The communist regime led by Gheorghe Gheorghiu-Dej (1947-1965) and Nicolae Ceausescu (1965-1989) led to very strong social mutations, introduced Stalinist practices inspired by the Marxist-Leninist political model, repressed any form of dissidence and took catastrophic measures in terms of economic policies.
But the communist crisis reached its peak in the 1980s and ended in 1989 with the toppling of Ceausescu’s communist regime after a revolution that cost some 1,300 Romanians their lives The revolution only came to confirm the failure of the communist project. As of 1989 Romania has gradually returned to democracy and market economy.
CHAPTER 7: RELIEF, HYDROGRAPHY, CLIMATE, FLORA AND FAUNA, PROTECTED AREAS, MINERAL RESOURCES
Romania has three major forms of relief: mountains, hills and plains. The Carpathian Mountains are the highest form of relief with the Moldoveanu peak reaching 2544 meters in altitude. The Sub-Carpathian region, made up of hills and plateaus, has an average altitude. Lowest lying are the plains, meadows and the Danube Delta. The Delta, the youngest form of relief, has an average altitude of 0.52 meters.
The three forms of relief are concentric radiating outwards from the natural amphitheatre of the Carpathians, a U-shaped outcrop in central Romania. The mountains cover 31% of the country’s surface, the hills and plateaus 36% and the plains and meadows 33%.
Romania’s climate is temperate-continental of the transitory type, with ocean, Mediterranean and excessive-continental influences. The annual average temperature varies according to latitude, reaching 8 degrees C in the north and exceeding 11 degrees C in the south, and according to altitude, ranging from minus 2.5 degrees C in the mountains and 11.6 degrees C in the plain areas.
Over recent years, there have been instances of some particularly extreme meteorological phenomena, unusual for the country. Many resulted in casualties and huge material damage: heavy and fast rainfalls, tornadoes, or heat waves followed by prolonged draught.
Romania’s running waters follow a radial distribution, most of them springing from the Carpathians and flowing into the Danube, which flows along the southern border of the country and covers 1075 kms. The Danube flows into the Black Sea through a delta. Most of Romania’s lakes are natural and spread across all the forms of relief. There are glacial lakes in the mountain ranges (such as the Mioarelor Lake in the Fagaras mountains at an altitude of 2,282 m), seashore lakes such as Lake Techirghiol at 1.5 m altitude. There are also artificial lakes all across Romania.
The flora is distributed across different altitude levels, in accordance with the forms of relief, with soil and climate characteristics. The mountains are covered with coniferous forests (mainly spruce), mixed forests (beech, fir trees and spruce) and beech forests. At higher altitudes there are alpine meadows and juniper, blueberry and cranberry bushes and many others. In the hilly and plateau areas there are mainly deciduous forests, the dominant types of trees being the beech, the durmast and the oak tree. The steppe and forest steppe vegetation that grew on the areas with low humidity was, to a large extent, replaced by agricultural crops.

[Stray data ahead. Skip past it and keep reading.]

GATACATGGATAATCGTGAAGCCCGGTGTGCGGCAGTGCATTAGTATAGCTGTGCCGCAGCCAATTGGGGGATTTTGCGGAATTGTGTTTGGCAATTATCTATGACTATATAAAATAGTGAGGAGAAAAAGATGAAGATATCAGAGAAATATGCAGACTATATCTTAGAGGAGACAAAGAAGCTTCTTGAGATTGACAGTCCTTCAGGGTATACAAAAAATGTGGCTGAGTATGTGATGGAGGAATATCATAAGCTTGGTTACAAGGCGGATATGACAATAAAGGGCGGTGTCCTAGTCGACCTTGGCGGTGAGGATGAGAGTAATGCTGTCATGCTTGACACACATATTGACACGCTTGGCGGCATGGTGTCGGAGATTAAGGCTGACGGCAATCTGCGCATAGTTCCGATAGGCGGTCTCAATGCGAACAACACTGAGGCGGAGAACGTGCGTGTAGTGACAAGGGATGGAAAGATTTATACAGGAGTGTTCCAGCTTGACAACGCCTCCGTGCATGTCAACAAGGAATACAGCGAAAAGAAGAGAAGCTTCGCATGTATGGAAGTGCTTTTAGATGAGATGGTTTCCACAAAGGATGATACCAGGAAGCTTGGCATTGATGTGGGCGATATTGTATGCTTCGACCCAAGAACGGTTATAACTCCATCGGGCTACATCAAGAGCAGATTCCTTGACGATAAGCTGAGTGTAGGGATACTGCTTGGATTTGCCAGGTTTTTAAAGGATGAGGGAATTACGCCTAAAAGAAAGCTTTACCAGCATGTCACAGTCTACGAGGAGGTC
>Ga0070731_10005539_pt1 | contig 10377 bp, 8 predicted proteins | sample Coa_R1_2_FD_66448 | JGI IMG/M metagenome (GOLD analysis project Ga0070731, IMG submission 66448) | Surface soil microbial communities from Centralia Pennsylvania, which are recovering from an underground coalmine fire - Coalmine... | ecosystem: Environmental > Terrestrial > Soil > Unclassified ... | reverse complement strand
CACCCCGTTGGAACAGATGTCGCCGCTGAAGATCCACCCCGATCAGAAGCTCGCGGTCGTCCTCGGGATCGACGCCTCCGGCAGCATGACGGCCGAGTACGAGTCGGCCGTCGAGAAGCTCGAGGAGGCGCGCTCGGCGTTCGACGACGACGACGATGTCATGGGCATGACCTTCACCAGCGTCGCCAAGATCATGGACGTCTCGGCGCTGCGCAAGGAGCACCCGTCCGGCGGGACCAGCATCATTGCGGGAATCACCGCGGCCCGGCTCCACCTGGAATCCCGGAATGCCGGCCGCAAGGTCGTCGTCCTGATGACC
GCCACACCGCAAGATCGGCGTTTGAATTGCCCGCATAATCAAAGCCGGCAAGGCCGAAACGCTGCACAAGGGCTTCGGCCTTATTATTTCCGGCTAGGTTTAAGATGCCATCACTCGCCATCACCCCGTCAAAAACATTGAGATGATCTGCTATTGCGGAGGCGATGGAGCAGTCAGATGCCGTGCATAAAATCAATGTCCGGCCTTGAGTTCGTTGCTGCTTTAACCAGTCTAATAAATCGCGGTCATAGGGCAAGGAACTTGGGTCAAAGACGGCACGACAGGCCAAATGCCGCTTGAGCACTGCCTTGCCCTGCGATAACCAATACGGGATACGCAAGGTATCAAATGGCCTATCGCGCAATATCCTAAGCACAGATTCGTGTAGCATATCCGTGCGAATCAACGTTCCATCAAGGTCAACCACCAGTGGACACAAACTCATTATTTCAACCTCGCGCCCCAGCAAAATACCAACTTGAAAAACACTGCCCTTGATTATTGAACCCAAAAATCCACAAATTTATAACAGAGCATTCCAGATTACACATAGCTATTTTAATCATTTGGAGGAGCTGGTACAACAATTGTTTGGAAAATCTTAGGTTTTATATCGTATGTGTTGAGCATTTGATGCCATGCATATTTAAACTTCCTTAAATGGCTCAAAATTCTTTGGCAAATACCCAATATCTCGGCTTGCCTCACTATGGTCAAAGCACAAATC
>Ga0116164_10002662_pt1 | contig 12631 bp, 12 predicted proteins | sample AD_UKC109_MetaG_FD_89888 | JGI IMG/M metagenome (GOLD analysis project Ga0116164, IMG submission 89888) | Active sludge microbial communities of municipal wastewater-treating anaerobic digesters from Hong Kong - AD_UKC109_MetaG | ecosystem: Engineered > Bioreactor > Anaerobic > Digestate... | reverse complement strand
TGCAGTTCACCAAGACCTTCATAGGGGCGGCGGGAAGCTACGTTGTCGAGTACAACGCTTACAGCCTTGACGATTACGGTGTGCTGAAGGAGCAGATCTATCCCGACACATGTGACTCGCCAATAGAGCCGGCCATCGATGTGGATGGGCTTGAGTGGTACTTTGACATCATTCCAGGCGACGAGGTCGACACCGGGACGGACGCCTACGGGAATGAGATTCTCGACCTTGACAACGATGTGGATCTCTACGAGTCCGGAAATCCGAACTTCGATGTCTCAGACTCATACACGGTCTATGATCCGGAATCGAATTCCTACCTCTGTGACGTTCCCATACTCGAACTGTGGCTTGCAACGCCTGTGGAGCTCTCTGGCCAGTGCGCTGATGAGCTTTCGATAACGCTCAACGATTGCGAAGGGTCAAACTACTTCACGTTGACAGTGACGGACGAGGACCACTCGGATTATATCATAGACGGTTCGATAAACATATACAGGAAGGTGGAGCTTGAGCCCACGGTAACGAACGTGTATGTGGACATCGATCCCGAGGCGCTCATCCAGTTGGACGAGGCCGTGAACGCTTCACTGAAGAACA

Fauna: at the alpine level you can encounter such species as the chamois and the golden eagle. In the Carpathian forests there live various mammals: bears, deer, lynxes, wolves, boars, roebucks, squirrels and a great number of bird species. In several mountainous regions you can still find black cocks. In the hills and plains the fauna consists of rabbits, moles, hedgehogs, various bird species, lizards and batrachians; the fauna characteristic of the steppe areas consists of rodents (ground squirrels and hamsters). The water fauna includes trout in the mountain rivers, European chub and barbell in the hilly waters and carp, perch, pike, cat fish and gold fish in the plain waters and the Danube Delta. Various species of sturgeon can be found in the Black Sea and the lower Danube.
The country’s main mineral resources are: oil (Romania has an old oil exploitation tradition), natural gas, coal, mainly coking pit coal, brown coal or lignite, ferrous and non-ferrous ores, gold, silver and bauxite deposits, large salt deposits as well as many non-metal-bearing resources. A special category of underground riches are the more than 2000 mineral water springs, used for consumption and medical treatments.
The total surface of protected natural areas in Romania amounts to almost 20% of Romania’s surface, comprising, in 2011, 3 biosphere reserves included on the UNESCO world heritage list (The Danube Delta, the Retezat National Park and the Rodnei Mountains National Park), 8 wet lands of international importance, 13 national parks, 15 natural parks, 206 natural monuments, 64 scientific reserves, 699 natural reserves and 148 areas where bird and fauna species are especially protected.
CHAPTER 8: TRANSPORTS
Romania has about 500 kms of highways or motorways that link the capital Bucharest to 3 areas of the country: A1 (Bucharest- Pitesti-Sibiu- Deva- Timisoara- Arad- Nadlac), A2 (Bucharest- Constanta), A3 (Bucharest- Brasov- Oradea- Bors). Class A European roads that cross Romania are: E58, E60, E68, E70, E79, E81, E85, E87. The total length of roads in Romania is around 198 930 kms.
The total length of railways is 10 785 kms of which 4020 kms are electrified railways.
Mains ports to the Black Sea: Constanta and Mangalia. Main ports on the Danube: Orşova, Drobeta-Turnu Severin, Calafat, Corabia, Turnu Mãgurele, Zimnicea, Giurgiu, Olteniţa, Cãlãraşi, Cernavodã, Brãila, Galaţi, Tulcea, Sulina.
Main airports: Bucharest (Henri Coanda- Otopeni and Aurel Vlaicu- Baneasa for charters and private flights), Constanta (Mihail Kogalniceanu), Timisoara (Traian Vuia), Cluj Napoca, Targu Mures (Transilvania), Bacau, Iasi, Sibiu, Arad, Oradea, Baia Mare and Suceava.
CHAPTER 9: COUNTRY CALLING CODES, THE INTERNET
Romania’s international country calling code is 0040 or +40. The calling code for Bucharest if you call from outside Romania is 004021 to which you add 7 digits.
The Internet country code top-level domain for Romania is .ro
Text in Romanian by: Steliu Lambru, Eugen Cojocariu, Ştefan Baciu.
Photos: The Chamber of Deputies, the Romanian Senate, The National Forestry Authority - ROMSILVA, Mircea Vergheleţ, Editura Didactică şi Pedagogică Publishers- Bucharest, Florin Orban, Ştefan Baciu, Daniel Onea, Vasile Captaru, Eugen Cojocariu.
Complementary sources: the National Institute of Statistics (www.insee.ro), The Romanian Constitution, http://www.recensamantromania.ro, http://biodiversitate.mmediu.ro/